Where $$${\cup}S$$$ is the full set of generated trajectories,$$$tt'$$$,$$$\theta^{l'}$$$,$$$\theta^{g'}$$$ are the desired (input) values to achieve, and$$$tt(\cup S)$$$,$$$\theta^{l}({\cup}S),$$$,$$$\theta^{g'}({\cup}S)$$$ are the mean values of the descriptors computed from the full set of trajectories. Finally, $$$\tau({\cup}S,lr)$$$ is a penalization term that checks that no axon control point is outside a limit radius ($$$lr$$$) defined by the initial configuration and that there are no intersections between trajectories. The objective function is then optimized using a bespoke implementation of differential evolution which saves any set of parameters that fulfil the no overlapping condition$$$(\tau=0)$$$ and is close to the objective value by a given threshold(Figure1-c). 4)Post-processing and added perturbations. The resulting trajectories are meshed and decimated. Optionally, local perturbations can be added to each strand to add local complexity along the trajectory, in contrast with the usual cylindrical representation of the axons(Figure1-d).

Results and Discussion

Figure2 shows the distribution of features from the segmentation. The mean for each feature: tortuosity, local angular deviation and global deviation were$$$1.07$$$,$$$13.02°$$$, and$$$13.39°$$$ respectively. The previous values of each feature were used as an objective value for the optimization. Figure3 shows the resulting full bundle with ~5000 axons, along with the feature distribution for the set of individual axons. The mean obtained parameters for the tortuosity, local angular deviation and global deviation are$$$1.058$$$,$$$13.68°$$$, and$$$14.68°$$$ respectively.


In this work, we present an in-silico framework(MODERN) to automatically generate realistic, numerical phantoms for axon bundles with a single, general orientation and angular dispersion in the micro/meso scale. Our results show the capacity of MODERN to generate complex, 3D geometrical configurations which match a set of feature descriptors obtained from histological data.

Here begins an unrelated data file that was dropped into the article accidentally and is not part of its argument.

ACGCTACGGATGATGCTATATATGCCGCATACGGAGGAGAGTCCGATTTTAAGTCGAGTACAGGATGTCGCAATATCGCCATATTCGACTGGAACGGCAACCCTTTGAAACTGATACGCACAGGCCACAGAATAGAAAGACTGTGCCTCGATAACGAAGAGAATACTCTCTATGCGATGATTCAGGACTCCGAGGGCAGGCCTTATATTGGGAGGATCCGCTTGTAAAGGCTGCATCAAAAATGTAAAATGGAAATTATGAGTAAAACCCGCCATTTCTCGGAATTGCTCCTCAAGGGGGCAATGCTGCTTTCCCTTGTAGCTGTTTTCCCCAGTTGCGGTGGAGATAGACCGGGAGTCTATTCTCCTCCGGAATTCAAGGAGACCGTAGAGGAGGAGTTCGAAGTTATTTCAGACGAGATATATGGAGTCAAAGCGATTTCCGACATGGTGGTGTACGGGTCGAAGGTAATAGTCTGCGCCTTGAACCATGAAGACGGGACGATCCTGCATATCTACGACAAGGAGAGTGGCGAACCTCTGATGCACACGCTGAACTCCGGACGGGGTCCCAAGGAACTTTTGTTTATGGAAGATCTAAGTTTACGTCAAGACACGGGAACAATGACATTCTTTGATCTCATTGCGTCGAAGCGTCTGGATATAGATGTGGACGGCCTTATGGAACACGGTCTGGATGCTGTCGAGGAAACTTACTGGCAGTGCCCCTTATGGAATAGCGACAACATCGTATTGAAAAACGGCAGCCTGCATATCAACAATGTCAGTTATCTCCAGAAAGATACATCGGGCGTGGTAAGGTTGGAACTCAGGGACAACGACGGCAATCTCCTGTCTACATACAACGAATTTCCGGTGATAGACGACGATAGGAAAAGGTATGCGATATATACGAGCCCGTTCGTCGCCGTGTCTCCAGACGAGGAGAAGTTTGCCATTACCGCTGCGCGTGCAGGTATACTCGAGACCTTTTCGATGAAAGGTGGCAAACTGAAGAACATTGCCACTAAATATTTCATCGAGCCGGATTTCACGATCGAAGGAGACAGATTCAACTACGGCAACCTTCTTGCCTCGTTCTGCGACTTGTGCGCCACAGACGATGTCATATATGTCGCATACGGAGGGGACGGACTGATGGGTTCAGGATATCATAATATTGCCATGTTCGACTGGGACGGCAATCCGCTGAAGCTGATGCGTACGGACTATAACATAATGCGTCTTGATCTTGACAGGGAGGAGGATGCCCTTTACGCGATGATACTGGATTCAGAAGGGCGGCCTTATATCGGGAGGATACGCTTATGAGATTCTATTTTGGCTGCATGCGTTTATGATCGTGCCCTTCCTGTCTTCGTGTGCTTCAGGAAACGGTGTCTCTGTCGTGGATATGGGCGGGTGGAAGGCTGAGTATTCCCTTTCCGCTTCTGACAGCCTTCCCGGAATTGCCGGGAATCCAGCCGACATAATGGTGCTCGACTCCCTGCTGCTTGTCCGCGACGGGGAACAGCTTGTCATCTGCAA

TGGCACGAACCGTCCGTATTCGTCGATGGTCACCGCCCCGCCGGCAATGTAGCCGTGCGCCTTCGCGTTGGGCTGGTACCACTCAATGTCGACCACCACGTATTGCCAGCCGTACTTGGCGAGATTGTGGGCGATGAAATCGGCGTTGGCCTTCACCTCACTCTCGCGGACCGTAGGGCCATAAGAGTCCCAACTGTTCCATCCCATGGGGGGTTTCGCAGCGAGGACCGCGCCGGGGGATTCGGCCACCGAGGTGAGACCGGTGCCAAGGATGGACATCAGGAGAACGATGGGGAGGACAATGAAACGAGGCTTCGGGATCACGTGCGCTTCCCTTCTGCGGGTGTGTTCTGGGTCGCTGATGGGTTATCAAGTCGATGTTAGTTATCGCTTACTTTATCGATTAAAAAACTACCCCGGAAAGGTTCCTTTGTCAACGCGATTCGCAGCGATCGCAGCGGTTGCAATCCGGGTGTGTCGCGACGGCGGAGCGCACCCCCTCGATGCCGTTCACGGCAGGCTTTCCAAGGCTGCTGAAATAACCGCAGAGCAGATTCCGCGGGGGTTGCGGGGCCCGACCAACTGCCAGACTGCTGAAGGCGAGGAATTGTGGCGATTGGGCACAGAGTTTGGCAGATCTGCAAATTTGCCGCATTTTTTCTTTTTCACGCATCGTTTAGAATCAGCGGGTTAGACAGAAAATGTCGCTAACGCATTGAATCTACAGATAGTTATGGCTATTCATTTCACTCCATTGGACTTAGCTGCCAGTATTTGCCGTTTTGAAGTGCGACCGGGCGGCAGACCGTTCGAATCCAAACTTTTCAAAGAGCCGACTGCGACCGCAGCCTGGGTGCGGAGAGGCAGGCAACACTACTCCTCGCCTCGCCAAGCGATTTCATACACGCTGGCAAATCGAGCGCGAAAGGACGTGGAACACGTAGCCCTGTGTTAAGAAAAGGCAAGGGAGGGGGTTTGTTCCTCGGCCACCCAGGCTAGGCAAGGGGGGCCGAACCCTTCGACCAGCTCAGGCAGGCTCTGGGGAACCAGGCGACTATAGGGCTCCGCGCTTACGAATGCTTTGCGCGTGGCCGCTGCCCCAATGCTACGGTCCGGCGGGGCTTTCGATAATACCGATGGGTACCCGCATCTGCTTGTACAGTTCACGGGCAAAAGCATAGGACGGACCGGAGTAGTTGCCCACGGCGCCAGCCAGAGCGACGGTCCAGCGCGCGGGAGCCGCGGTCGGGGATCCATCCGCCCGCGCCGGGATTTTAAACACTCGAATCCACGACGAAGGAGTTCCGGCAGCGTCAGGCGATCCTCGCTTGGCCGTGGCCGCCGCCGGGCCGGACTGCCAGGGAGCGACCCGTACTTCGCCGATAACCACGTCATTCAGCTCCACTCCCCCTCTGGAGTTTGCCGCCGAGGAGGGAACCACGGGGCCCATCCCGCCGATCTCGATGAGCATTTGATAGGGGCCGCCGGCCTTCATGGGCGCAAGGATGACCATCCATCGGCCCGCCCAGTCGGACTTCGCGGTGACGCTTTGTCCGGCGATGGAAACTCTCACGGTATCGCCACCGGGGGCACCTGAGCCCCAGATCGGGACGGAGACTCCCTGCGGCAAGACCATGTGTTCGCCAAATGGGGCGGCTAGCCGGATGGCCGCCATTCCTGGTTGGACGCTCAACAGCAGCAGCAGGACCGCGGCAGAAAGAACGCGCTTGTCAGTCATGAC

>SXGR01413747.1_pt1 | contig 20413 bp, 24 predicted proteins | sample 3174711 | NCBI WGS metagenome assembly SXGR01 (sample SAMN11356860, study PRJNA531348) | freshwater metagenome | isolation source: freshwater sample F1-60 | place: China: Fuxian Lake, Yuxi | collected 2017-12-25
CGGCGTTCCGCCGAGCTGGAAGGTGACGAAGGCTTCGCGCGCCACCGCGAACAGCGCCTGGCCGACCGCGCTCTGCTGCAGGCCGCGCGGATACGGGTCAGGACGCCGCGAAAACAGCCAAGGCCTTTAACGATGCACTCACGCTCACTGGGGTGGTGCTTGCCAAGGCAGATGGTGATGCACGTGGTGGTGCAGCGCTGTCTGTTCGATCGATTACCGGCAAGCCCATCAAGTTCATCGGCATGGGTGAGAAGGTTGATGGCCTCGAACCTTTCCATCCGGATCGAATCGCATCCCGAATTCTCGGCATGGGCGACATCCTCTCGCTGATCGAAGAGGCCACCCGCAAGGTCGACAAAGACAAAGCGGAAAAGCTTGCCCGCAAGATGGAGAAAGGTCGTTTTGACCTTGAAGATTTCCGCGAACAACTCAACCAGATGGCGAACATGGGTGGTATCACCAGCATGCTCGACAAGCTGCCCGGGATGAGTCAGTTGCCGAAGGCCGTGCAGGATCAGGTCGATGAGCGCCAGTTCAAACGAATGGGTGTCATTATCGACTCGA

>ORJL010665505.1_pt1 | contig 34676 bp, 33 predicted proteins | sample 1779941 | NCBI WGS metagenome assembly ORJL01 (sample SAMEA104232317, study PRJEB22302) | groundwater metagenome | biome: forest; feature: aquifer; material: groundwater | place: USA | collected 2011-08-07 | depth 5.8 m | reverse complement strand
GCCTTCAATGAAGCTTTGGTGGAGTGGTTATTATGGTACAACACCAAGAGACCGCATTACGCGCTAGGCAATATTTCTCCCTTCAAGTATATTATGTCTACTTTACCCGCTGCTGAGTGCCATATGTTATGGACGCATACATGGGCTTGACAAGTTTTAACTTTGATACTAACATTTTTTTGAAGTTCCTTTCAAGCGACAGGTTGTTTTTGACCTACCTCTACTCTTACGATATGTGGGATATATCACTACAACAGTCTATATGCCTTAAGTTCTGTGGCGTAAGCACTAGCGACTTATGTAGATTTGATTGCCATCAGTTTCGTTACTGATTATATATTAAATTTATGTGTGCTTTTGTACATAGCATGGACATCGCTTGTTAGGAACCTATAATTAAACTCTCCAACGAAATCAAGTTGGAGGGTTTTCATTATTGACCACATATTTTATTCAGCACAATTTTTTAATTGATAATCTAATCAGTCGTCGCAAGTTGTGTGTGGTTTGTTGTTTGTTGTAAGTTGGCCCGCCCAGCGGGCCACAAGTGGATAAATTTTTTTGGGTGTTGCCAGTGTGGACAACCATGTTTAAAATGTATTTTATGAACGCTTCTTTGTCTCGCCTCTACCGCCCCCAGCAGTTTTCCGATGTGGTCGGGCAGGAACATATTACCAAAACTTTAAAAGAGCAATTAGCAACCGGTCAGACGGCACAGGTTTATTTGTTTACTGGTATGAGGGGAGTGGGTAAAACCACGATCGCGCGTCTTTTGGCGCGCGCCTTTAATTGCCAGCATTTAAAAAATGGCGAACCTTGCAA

Capital Region Research Foundation (grant number: A5657)

Thomas Yu is supported by the European Union's Horizon 2020 research and innovation program under the Marie Sklodowska-Curie project TRABIT (agreement No 765148).


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Figure1: The four steps of the optimization framework. a) The plot of the radii configuration inside the bounding circle. b) Illustration of a regularly undulating configuration used as the initial configuration. Each undulated cylinder is parametrized as 3D set of control points $$$p_i$$$, the optimization procedure perturbates the segments between two points $$$S_i=(p_i - p_{i-1})$$$. c) Example of a generated axonal configuration after the optimization procedure. Each segment has been perturbated individually to match the desired global metrics. d) Example of the post-processing used to add irregularities to the configuration.

Figure 2: Top panel shows a set of centre lines used to compute the tortuosity and micro/meso angular deviations. For more information refer to Mariam Andersson et. al., ISMRM-2019 submitted abstract: "Uncovering 3D Axonal Morphologies with Synchrotron Imaging: Impact on Microstructure Imaging with Diffusion MRI". The lower panel shows the obtained distribution of the computed metrics of the 3D-histological data. The resulting mean tortuosity, local angular deviation and global deviation are 1.07, 13.02 degrees, and 13.39 degrees respectively.

Figure 3: Top: Result of optimization with a total of 4952 axons. Each axon is parametrized using a set of control points to define the connected segments between them. The Below: Histograms of the tortuosity and angular deviations (blue for the mean global angular deviation, and red for the local) over the axons. The resulting mean tortuosity, local angular deviation and global deviation are 1.058, 13.68 degrees, and 14.68 degrees respectively.

Figure 4. View of the axon bundle which is bisected along the central line for visualization of the internal structure. In this view we can see a relatively homogeneous configuration; this is a result of the boundaries and the high packing density of 0.54 ICVF.

Proc. Intl. Soc. Mag. Reson. Med. 27 (2019)